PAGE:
Accepted’s MBA admissions consultants have helped thousands of business school applicants get accepted for the past 30 years. As professional business school admissions consultants with more than 80 years combined of direct admissions committee experience, our team knows the application process inside and out.
When you choose Accepted, you’ll have a passionate and invested admissions consultant dedicated to helping you specifically, in addition to the support of a team of uncommonly talented professionals, including former admissions directors, published authors, journalists, and career coaches.
We have helped applicants get into all the top MBA programs around the world, including Harvard Business School, the Stanford Graduate School of Business, Columbia Business School, Dartmouth’s Tuck School of Business, Northwestern’s Kellogg School of Management, INSEAD, and London Business School. Click here to view a complete list of all the business schools our clients have been accepted to.
Esmeralda consistently receives five-star reviews on Poets&Quants, GMATClub, and Trust Pilot for her personable coaching style, helping her clients present their best. Her nine years in MBA admissions as former Yale SOM associate director of admissions, Michigan State director of MBA admissions, and Cardiff Business School (United Kingdom) consultant prepared her to effectively help clients gain entry to elite MBA/EMBA programs and a wide range of master’s programs, as she’s done for more than eight years.Learn more about Esmeralda Cardenal.
Dr. Christie St-John, a member of AIGAC, has a deep knowledge of MBA, specialized master’s, and EMBA admissions. With more than 25 years of experience as MBA admissions director and career coach at Dartmouth’s Tuck School of Business and Vanderbilt University’s Owen Graduate School of Management, she’s read thousands of essays and conducted thousands of interviews around the world. Her clients have been admitted to Columbia, Wharton, Harvard, Kellogg, UCLA, Berkeley, Michigan, Virginia, Oxford, INSEAD, and ESADE, among others.Learn more about Dr. Christie St-John.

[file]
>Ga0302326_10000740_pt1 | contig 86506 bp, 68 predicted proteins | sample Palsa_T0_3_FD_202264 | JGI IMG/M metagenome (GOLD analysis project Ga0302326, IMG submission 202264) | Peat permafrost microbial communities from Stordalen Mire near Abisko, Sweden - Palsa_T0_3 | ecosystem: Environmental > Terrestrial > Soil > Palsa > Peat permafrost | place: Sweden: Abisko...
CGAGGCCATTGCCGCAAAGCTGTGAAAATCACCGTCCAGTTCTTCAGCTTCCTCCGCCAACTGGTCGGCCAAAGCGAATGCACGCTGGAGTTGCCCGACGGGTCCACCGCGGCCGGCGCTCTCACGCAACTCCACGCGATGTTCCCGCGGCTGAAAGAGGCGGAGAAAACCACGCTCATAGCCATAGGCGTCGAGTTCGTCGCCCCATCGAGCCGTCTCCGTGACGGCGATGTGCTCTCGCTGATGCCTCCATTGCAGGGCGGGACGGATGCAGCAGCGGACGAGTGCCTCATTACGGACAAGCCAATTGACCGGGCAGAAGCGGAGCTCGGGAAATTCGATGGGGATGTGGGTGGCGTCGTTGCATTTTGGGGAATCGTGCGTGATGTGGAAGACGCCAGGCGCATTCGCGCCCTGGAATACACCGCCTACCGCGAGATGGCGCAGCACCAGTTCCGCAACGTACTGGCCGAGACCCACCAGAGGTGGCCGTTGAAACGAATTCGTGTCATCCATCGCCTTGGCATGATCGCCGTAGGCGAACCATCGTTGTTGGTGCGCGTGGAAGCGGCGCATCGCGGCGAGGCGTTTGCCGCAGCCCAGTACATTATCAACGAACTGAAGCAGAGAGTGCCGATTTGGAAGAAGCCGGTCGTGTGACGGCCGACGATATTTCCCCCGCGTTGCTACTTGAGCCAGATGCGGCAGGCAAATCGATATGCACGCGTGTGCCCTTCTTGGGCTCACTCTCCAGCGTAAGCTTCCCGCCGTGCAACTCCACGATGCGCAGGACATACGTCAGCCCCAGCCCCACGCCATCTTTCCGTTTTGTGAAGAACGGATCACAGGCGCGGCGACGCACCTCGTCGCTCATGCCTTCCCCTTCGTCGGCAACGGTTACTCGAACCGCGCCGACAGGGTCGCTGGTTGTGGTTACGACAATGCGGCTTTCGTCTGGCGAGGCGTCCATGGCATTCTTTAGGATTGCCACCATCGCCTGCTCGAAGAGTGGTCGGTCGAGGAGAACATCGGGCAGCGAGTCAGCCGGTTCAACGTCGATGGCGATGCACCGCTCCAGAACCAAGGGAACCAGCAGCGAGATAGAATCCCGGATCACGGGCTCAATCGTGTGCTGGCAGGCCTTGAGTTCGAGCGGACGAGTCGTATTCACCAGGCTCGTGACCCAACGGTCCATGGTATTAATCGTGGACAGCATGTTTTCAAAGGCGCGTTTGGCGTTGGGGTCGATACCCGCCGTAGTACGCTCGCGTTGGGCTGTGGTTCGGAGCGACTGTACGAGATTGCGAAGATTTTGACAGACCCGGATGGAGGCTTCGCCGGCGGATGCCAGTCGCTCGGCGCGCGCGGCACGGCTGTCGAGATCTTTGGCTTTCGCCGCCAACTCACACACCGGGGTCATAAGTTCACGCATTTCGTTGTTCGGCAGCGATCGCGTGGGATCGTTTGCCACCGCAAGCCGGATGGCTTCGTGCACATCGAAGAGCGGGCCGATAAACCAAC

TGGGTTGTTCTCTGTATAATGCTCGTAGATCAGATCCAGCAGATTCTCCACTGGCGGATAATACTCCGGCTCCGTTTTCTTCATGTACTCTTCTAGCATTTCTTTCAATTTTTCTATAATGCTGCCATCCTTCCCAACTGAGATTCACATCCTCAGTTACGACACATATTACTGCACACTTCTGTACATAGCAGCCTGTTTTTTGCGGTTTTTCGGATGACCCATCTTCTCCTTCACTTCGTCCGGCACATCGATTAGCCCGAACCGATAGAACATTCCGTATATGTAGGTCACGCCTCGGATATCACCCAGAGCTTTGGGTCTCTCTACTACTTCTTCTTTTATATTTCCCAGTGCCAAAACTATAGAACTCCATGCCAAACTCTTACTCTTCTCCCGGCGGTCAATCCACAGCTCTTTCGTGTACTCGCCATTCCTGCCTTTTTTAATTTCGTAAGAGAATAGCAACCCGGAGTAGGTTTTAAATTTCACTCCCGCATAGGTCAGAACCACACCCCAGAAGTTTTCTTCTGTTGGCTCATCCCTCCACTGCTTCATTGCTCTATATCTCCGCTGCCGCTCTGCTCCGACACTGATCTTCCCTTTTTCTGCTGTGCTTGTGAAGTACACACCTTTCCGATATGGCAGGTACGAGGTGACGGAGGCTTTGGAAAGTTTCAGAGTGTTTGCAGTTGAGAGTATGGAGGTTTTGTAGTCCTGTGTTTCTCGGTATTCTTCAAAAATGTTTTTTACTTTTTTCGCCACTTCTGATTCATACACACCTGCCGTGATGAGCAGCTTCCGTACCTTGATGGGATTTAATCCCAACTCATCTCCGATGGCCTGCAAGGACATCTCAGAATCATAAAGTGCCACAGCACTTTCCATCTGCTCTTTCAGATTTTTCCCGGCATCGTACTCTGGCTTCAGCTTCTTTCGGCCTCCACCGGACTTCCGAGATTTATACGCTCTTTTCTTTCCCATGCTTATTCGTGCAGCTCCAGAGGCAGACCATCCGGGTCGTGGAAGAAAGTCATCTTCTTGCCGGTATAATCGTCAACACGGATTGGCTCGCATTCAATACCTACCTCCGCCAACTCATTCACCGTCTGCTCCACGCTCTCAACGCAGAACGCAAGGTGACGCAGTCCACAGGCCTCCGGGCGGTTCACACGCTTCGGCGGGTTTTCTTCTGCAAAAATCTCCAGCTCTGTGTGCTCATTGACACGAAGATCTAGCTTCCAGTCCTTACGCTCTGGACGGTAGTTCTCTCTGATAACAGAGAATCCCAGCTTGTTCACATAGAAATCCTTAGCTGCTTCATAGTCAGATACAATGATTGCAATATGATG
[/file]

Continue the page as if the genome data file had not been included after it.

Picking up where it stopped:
An AIGAC member and Michigan Ross MBA, Natalie has served as admissions dean/director at Michigan Ross, Cornell Johnson, and ASU Carey. With almost two decades of admissions experience, she’s helped hundreds of clients get admitted to top U.S. and international business schools, graduate programs, colleges, and universities in her 15 years as a consultant. Described by her clients as strategic, engaged, creative, nurturing, and direct, she’s earned high ratings on Poets&Quants, GMAT Club, and Trust Pilot.Learn more about Natalie Grinblatt Epstein.
Jamie spent more than eight years at London Business School, serving as admissions director for Early Career Programmes and head of the Recruitment & Admissions Team. With a background in storytelling, thanks to her early career in PR, she’s been quoted in the Financial Times, Insider, and U.S. News & World Report. Jamie has been an admissions consultant for four years, focusing on UK grad and MBA programs, and is passionate about making her clients’ goals a reality – academic, professional, or personal!Learn more about Jamie Wright.
In her past roles as executive director of admissions at CMU Tepper and assistant dean of admissions at Georgetown McDonough and Pittsburgh Katz, Kelly oversaw admissions for 23 years for the MBA and master’s programs in management of information systems, computational finance, business analytics, and product management. Having approved more than 38,000 admissions decisions, she has a deep understanding of what top MBA programs value. Her working style is warm, supportive, straightforward, and organized. Kelly is also a member of AIGAC.Learn more about Kelly Wilson.